„What’s a normal weight?“ - Body Size Norms in Origin- and Receiving Country and Immigrant Adolescents’ Weight-Status Self-Assessment
Matthias Robert Kern1, Andreas Heinz1, Gonneke Stevens2, Sophie D. Walsh3, Helmut Willems1
1University of Luxembourg, Luxembourg; 2Utrecht University, Netherlands; 3Bar-Ilan University, Israel
Many young people struggle with correctly assessing their weight-status, often leaving over- or underweight to go unnoticed and preventing adequate intervention.
Weight-status perception differs cross-nationally and cross-ethnically revealing a considerable influence of social context. In particular, cultural norms regarding body-size seem to serve as benchmarks for weight-status assessment.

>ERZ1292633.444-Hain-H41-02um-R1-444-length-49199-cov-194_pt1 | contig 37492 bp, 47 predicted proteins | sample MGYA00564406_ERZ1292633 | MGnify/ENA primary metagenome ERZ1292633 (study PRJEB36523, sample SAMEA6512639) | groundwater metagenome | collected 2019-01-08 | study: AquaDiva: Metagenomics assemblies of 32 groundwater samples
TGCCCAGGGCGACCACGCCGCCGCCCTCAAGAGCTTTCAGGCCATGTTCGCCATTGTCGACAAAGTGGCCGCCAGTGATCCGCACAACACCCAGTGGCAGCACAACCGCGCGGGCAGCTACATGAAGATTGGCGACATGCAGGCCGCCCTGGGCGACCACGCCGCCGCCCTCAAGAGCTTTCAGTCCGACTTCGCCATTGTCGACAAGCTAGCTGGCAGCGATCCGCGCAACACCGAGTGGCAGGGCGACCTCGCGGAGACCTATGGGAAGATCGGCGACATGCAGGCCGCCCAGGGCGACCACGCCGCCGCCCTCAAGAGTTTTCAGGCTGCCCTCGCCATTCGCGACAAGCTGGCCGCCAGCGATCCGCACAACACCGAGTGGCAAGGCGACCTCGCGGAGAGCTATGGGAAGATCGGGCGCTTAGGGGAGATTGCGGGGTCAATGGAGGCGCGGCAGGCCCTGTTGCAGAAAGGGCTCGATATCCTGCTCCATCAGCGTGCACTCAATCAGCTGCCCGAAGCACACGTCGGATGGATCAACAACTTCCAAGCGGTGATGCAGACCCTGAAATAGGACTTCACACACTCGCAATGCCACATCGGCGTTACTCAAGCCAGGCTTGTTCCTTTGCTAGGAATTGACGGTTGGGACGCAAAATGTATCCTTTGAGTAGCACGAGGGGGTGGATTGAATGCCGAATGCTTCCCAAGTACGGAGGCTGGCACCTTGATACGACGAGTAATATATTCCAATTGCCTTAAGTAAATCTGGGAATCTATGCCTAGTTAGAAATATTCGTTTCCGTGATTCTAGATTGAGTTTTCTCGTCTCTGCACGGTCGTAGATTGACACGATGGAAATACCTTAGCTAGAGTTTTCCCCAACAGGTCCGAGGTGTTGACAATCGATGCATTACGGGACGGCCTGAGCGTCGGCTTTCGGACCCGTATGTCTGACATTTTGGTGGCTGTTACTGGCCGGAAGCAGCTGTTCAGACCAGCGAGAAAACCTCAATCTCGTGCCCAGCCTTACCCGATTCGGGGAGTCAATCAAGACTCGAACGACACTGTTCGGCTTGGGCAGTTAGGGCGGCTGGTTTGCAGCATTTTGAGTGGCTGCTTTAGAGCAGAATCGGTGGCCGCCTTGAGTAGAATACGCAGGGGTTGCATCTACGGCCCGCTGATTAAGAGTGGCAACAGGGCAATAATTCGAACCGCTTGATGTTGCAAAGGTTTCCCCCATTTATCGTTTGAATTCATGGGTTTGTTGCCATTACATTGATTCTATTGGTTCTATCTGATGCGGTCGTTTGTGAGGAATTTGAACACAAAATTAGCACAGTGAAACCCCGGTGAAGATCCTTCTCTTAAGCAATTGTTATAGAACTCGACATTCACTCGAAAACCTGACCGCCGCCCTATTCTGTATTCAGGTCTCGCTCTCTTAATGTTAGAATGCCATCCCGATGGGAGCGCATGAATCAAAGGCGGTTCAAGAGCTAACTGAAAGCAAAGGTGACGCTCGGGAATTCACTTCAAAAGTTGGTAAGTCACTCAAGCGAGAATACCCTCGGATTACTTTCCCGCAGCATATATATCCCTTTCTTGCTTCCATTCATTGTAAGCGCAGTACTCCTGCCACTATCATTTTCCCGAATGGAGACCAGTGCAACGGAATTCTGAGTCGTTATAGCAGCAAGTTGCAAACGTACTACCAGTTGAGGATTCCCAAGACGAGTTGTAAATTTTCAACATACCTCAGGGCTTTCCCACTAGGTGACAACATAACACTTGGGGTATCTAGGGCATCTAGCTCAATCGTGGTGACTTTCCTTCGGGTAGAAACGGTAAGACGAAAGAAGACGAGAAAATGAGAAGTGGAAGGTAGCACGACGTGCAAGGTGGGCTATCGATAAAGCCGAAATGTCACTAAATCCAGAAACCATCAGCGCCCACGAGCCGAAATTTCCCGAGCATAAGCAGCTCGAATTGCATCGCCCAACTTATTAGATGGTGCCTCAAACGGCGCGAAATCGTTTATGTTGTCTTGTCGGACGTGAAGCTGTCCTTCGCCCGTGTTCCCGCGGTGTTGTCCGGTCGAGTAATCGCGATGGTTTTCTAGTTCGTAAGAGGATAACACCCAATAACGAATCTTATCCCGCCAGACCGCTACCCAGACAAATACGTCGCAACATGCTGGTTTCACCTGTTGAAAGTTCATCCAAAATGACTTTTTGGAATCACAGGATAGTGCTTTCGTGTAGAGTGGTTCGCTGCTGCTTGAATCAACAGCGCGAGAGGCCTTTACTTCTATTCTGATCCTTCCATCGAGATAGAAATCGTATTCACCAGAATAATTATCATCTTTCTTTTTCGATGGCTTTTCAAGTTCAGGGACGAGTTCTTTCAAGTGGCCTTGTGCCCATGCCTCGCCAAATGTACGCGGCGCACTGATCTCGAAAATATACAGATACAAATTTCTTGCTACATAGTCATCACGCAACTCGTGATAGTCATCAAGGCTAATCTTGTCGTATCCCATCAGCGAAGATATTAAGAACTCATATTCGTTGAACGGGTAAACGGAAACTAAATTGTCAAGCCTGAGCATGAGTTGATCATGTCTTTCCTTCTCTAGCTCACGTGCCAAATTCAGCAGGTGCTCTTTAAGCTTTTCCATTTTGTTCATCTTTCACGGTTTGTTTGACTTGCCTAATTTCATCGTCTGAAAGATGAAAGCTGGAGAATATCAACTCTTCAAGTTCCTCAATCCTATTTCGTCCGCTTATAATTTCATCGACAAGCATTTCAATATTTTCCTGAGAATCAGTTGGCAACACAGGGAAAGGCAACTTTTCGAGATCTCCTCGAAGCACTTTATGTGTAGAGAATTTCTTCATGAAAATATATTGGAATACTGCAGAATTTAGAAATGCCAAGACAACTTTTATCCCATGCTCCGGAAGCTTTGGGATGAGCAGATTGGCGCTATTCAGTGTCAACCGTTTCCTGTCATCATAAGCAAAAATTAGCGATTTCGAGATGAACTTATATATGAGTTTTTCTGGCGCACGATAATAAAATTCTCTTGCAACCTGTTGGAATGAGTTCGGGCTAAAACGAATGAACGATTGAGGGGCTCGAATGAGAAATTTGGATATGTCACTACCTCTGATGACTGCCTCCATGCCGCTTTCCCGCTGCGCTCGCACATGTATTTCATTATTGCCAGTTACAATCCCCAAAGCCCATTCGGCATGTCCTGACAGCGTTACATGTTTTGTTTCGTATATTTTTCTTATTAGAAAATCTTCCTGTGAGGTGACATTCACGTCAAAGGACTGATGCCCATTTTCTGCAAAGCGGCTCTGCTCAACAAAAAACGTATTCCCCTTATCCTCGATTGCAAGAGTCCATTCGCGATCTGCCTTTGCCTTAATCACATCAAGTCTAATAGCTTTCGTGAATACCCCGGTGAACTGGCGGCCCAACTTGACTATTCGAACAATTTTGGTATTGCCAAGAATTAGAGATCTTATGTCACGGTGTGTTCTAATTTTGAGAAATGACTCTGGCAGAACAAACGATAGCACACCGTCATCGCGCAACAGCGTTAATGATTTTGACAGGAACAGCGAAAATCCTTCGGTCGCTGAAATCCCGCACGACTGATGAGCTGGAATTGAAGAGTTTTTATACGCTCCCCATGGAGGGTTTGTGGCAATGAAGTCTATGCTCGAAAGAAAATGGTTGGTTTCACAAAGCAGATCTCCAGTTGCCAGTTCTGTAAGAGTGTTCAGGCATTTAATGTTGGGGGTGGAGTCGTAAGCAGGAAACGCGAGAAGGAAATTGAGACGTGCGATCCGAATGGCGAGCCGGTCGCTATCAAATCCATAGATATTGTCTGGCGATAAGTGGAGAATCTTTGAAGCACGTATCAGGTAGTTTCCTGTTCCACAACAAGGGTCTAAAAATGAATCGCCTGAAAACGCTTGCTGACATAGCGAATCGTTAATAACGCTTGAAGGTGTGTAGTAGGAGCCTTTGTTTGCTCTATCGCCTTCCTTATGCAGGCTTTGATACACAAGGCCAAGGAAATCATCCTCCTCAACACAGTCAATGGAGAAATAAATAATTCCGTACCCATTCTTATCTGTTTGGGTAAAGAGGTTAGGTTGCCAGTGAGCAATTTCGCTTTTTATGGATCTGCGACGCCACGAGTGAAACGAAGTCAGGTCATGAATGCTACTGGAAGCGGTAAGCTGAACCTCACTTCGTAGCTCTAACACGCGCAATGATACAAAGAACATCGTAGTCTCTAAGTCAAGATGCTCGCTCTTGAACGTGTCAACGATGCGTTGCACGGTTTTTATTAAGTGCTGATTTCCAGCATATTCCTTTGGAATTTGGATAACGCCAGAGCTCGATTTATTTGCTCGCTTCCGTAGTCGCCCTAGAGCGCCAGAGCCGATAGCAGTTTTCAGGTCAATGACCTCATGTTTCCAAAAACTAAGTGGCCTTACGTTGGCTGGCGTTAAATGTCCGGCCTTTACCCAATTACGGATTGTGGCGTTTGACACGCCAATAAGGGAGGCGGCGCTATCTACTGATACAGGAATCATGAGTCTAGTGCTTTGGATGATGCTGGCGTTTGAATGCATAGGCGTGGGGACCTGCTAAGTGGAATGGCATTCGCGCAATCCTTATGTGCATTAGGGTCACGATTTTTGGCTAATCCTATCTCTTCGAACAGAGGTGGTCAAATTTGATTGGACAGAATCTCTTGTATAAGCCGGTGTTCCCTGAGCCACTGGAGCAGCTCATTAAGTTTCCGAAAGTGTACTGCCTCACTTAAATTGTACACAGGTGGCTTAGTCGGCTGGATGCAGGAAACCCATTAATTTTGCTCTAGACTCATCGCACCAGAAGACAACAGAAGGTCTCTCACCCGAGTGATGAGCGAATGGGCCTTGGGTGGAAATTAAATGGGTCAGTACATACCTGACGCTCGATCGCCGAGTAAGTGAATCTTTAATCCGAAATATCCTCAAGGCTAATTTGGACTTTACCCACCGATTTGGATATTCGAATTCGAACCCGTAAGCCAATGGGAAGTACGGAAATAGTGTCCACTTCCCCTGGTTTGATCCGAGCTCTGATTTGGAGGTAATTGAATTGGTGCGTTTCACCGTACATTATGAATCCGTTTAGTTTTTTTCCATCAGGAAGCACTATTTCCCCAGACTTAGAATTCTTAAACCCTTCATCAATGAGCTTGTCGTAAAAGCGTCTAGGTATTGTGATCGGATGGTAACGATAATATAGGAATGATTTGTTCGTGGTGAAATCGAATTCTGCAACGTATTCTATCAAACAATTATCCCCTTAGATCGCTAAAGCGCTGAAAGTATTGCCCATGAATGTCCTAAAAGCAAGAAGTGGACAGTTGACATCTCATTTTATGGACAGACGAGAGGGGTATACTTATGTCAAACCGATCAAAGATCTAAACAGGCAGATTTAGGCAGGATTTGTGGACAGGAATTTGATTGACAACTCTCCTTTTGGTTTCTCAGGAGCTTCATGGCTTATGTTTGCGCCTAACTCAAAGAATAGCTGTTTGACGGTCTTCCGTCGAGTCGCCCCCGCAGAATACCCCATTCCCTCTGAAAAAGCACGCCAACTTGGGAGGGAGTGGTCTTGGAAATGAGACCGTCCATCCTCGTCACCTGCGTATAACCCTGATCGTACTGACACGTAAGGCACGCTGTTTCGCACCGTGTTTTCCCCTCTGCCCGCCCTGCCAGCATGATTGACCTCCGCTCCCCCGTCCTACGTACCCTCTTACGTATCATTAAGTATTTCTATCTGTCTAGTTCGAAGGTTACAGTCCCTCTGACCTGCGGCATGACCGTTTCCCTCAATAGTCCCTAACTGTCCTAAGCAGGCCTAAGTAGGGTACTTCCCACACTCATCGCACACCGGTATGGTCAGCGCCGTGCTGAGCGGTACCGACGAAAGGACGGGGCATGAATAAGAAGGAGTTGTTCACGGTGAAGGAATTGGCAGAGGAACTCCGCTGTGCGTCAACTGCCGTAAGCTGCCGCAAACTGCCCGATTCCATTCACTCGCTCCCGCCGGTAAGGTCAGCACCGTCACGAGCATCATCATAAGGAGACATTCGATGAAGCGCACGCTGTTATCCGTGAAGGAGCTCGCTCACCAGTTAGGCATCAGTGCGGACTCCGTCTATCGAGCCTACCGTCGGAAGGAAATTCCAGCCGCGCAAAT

For immigrant adolescents this brings up the problem of multiple reference frames. As they are often simultaneously embedded within heritage- and receiving culture normative regimes, they might assess their weight-status against the backdrop of either heritage- or receiving culture body-size norms or both.
In our study we investigate to which extent weight-status assessment among immigrant adolescents is affected by origin- and receiving country body-size norms, using data from the 2014 Health Behaviour in School-Aged Children study. The cross-national design of the study enabled us to aggregate body-size norms for 41 countries in Europe, Asia and America and subsequently identify a large and ethnically diverse sample of 8132 immigrant adolescents in 23 receiving countries from 41 origin countries.